Finding the Heart of God in a Bullying Prevention Campaign

Looking back on my growing up years, I’d say the tweens were the worst. Late elementary school and into middle school were marked with plenty of drama. Friendships felt tenuous as girls often bonded over the common enemy of the week. Romantic interests were fleeting at best. Staying steady in this tumultuous environment was impossible. In my immaturity, I grasped at whatever straws of security I could get my hands on. Sadly, those straws included adding my laughter when my circle found someone to pick on. Deflection meant that I was safe, at least for the moment. And despite the fact that my insecurities drove me to giggle at others rather than stand up for them, in today’s language, those acts would likely be classified as bullying.

These junior high antics came to mind after reading that October is National Bullying Prevention Month. Coverage for the awareness efforts often include the estimate that 160,000 kids stay home from school each day to avoid being bullied. Although the stat is dated, I’d venture that bullying is more common today, not less. I had my own anxiety-filled days as a kid when deflection had run its course and I became the outsider. If staying home to avoid the crowd had been an option, I would have taken it.

October’s campaign is meant to increase awareness of what qualifies as bullying, perhaps helping kids see the seriousness of their behavior. Although bullying wasn’t commonly discussed when I was a kid, I knew meanness when I saw it—I just wasn’t brave enough to do the right thing. I’m guessing the same is true of kids today—they know that teasing the outcasts and harassing their enemy of the day is wrong. But courage is needed to stand up when it could turn the spotlight of taunting onto you instead.

Whatever the accurate number of bullying incidences may be, there needs to be fewer. Bullying is in direct opposition to God’s heart for the outsiders and outcasts; this awareness campaign is echoing His care for those who are harassed and helpless.

About Erin Straza

Erin Straza (Associate Editor) is a freelance writer, editor, and marketing communications consultant, helping organizations tell their stories in authentic and compelling ways. After a stint in corporate marketing while earning her MBA, Erin taught marketing communications at Illinois Wesleyan and Illinois State. She is crafting her first book, writing from the Illinois flatlands where she lives with her husband, Mike. Find more from Erin at her blog Filling My Patch of Sky and on Twitter @ErinStraza.
E-mail: erin [at] FillingMyPatchOfSky [dot] com
Blog: Filling My Patch of Sky
Twitter: @ErinStraza

  • Esther O’Reilly

    Okay, but how is it playing out practically? Releasing balloons and selling T-shirts sounds nice, but are teachers given the freedom and the tools to take physical action when children are bullied? Are other students allowed to intervene physically when they see a need? And what does this mean for the affirmation/celebration of the gay rights agenda? Will the definition of “bullying” now be expanded to include “I’m not sure how I feel about this boy who thinks he’s a girl using the bathroom with me”?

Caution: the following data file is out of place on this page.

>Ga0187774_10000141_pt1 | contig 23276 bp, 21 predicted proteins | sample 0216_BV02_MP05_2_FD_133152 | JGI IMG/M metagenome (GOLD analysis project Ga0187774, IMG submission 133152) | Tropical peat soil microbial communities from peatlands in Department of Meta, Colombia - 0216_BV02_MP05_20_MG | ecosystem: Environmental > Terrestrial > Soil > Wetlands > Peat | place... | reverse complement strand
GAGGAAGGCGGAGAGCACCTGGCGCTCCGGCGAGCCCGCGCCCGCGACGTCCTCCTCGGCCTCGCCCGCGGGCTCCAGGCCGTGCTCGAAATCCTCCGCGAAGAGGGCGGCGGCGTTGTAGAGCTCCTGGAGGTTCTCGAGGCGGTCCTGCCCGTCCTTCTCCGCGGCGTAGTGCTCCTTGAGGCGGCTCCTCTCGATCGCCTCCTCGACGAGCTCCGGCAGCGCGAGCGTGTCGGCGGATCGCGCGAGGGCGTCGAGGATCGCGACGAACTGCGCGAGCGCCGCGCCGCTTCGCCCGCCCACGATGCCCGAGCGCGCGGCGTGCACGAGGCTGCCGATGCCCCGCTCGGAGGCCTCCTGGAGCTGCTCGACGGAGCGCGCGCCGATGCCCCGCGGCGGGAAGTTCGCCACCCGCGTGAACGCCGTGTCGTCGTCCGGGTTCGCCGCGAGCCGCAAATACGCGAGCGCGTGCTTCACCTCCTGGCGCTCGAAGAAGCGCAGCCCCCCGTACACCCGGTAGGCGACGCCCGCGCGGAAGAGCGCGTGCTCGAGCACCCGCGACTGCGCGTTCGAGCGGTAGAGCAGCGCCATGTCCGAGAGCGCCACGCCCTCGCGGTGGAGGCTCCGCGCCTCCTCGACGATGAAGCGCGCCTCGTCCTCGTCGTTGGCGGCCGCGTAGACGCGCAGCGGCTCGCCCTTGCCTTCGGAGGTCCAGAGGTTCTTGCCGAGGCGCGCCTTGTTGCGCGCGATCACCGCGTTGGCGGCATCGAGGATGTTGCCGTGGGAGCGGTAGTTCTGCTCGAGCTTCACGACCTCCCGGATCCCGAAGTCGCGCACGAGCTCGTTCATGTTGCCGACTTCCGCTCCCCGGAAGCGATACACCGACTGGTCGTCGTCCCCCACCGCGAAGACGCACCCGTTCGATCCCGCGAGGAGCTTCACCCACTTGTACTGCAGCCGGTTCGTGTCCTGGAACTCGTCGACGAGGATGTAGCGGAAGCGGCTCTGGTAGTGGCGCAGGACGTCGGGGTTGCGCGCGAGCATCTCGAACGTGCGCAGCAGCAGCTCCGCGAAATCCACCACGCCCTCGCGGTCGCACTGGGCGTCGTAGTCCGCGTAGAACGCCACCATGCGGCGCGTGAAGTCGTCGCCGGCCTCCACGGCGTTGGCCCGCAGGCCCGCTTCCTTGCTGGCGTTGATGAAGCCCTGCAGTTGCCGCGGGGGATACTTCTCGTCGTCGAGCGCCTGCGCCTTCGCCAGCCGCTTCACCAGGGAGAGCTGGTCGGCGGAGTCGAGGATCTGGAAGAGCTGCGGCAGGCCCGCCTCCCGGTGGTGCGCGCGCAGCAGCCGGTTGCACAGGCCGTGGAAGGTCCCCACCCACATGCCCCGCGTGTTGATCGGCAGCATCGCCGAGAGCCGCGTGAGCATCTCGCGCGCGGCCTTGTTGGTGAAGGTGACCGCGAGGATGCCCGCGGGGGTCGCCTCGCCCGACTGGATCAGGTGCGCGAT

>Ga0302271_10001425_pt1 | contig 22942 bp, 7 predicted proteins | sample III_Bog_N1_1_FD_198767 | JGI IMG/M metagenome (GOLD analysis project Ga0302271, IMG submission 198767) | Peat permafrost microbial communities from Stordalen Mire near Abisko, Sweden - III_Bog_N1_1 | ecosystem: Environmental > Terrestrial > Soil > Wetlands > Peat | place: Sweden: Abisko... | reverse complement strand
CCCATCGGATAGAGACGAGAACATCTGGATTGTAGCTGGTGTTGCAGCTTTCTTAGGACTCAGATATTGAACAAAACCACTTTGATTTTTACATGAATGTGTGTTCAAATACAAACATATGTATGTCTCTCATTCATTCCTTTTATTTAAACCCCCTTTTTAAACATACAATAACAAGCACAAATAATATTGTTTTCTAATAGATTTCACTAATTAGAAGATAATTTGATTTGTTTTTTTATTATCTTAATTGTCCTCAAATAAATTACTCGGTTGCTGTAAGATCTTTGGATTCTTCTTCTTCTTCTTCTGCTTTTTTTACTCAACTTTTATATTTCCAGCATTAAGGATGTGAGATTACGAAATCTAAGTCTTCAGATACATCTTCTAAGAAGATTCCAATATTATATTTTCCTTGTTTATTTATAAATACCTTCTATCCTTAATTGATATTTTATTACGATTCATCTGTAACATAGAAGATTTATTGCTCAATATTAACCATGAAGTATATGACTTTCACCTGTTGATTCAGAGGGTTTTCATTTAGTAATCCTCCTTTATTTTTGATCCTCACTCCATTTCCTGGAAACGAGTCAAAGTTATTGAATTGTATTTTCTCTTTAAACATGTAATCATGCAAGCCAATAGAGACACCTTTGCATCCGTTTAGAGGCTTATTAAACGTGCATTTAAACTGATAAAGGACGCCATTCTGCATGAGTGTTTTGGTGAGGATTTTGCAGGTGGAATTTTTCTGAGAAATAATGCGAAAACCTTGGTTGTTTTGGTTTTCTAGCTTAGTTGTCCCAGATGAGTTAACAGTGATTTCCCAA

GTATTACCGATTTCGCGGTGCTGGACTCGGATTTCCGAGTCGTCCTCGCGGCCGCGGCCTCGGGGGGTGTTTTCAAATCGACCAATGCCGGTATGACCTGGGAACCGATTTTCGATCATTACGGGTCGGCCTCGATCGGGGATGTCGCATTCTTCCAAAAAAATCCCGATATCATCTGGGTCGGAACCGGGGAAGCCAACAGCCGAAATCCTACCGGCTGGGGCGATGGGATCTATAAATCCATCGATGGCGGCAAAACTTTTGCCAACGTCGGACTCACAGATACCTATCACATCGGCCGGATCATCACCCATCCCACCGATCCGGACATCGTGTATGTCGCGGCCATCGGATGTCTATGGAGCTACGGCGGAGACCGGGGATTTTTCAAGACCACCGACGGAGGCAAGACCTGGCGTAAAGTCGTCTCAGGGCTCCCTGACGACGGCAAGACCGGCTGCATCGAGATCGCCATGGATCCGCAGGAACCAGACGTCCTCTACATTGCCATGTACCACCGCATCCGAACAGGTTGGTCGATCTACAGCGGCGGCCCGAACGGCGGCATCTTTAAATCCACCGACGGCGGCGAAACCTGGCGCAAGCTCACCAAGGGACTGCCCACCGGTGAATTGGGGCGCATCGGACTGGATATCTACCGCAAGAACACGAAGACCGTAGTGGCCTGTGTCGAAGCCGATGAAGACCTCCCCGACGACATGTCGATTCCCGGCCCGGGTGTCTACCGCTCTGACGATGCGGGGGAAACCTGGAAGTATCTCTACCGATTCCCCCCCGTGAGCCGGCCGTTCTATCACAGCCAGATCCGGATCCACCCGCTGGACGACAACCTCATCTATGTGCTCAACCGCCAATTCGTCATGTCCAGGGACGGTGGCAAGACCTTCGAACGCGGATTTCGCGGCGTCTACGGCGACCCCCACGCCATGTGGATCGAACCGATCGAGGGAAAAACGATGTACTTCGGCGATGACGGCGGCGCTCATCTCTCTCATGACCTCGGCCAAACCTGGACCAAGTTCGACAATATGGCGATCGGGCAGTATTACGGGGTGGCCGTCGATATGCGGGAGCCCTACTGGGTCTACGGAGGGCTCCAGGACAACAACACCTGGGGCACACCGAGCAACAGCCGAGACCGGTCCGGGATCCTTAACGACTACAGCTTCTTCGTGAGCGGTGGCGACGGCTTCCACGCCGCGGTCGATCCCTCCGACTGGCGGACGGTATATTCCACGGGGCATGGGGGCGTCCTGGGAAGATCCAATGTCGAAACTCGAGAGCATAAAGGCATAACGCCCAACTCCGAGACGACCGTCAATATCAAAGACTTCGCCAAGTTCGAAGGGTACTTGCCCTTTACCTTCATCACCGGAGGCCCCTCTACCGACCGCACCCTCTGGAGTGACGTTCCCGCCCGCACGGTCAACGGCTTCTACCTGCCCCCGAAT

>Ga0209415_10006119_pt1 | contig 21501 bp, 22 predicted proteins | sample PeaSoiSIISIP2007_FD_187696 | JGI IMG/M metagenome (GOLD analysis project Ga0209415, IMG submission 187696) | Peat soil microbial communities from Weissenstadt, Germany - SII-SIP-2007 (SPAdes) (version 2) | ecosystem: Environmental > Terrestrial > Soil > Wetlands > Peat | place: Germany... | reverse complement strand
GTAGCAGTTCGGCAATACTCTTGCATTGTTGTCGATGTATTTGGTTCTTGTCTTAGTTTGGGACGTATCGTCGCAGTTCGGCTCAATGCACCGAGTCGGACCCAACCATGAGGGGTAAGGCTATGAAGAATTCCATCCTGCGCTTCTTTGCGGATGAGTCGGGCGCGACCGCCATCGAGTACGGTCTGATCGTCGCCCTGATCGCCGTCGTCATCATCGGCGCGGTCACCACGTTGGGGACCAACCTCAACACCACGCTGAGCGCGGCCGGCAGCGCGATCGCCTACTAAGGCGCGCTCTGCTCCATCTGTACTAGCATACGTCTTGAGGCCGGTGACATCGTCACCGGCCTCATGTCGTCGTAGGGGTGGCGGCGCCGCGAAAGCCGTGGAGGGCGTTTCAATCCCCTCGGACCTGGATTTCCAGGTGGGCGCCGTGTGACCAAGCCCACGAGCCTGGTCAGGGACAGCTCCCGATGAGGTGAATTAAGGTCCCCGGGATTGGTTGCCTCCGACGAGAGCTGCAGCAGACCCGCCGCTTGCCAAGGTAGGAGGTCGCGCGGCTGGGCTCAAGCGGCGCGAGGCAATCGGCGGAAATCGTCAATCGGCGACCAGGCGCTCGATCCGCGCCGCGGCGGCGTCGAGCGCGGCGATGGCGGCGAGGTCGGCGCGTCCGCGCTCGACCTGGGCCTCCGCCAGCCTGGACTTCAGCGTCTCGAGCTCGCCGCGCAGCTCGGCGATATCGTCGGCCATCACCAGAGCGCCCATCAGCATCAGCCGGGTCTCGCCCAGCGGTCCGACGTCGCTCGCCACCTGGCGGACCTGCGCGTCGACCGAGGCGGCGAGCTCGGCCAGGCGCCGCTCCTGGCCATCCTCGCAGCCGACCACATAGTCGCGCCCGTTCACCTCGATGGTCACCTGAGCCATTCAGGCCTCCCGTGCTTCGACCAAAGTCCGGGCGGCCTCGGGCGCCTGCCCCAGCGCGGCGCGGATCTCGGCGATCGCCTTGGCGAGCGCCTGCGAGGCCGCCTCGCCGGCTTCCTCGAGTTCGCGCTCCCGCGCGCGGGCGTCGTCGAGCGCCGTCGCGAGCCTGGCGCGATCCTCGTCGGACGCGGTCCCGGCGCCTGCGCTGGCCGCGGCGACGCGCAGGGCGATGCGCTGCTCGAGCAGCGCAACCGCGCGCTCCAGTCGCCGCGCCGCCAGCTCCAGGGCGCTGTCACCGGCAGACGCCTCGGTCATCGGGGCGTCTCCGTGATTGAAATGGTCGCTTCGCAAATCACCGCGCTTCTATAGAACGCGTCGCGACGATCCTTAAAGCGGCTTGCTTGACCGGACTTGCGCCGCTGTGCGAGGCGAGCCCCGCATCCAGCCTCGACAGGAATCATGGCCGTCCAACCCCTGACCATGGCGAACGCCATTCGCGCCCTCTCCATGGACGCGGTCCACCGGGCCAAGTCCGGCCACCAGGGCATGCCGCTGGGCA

We’ve seen cases that offer unsettling answers to all of those questions. In the hands of the right people, implemented in the right ways, a truly effective anti-bullying campaign would be very helpful, and badly needed. I’m not convinced that this qualifies on either count.

  • Erin Straza

    Wow, Esther, that’s a whole lot there. Thanks for your broad perspective, as I am more of a practical application gal who wants to know how to follow Jesus in my own personal interactions.

    Let me try to explain a bit more. At its core, this campaign is about showing kindness to the people we come into contact with, no matter who they are. Christians should be the forerunners in this, for we have been shown unending kindness, which we get to pass along to others. After reading about this campaign, I could see it as a call for everyone, all ages, all beliefs, to check how we bully w/our attitudes, words, and actions. I cannot predict how my kindness will be taken advantage of, but as a believer, my hope is in Christ to be my shield. I can show kindness even when kindness will not be returned or even when my rights are infringed upon. My goal is not to demand my rights but to honor Jesus in my attitudes, words, and actions. This is why I need Him, because this is so hard in the face of potential rejection and scoffing. But I do not want to withhold kindness in my everyday interactions due to fear. So this campaign reminds me to uphold the love of Christ who has had mercy on me, a sinner.

  • Esther O’Reilly

    It’s not that I’m opposed to the IDEA of an anti-bullying campaign. It’s just that I would hesitate to hitch my wagon to this PARTICULAR activist movement as it’s currently being run, because of its unfortunate and ultimately counter-productive ripple effects. I do think Christians should be against genuine bullying, but I think that’s different from being for “Anti-Bullying Month,” knowing what the organizers actually mean by “bullying.”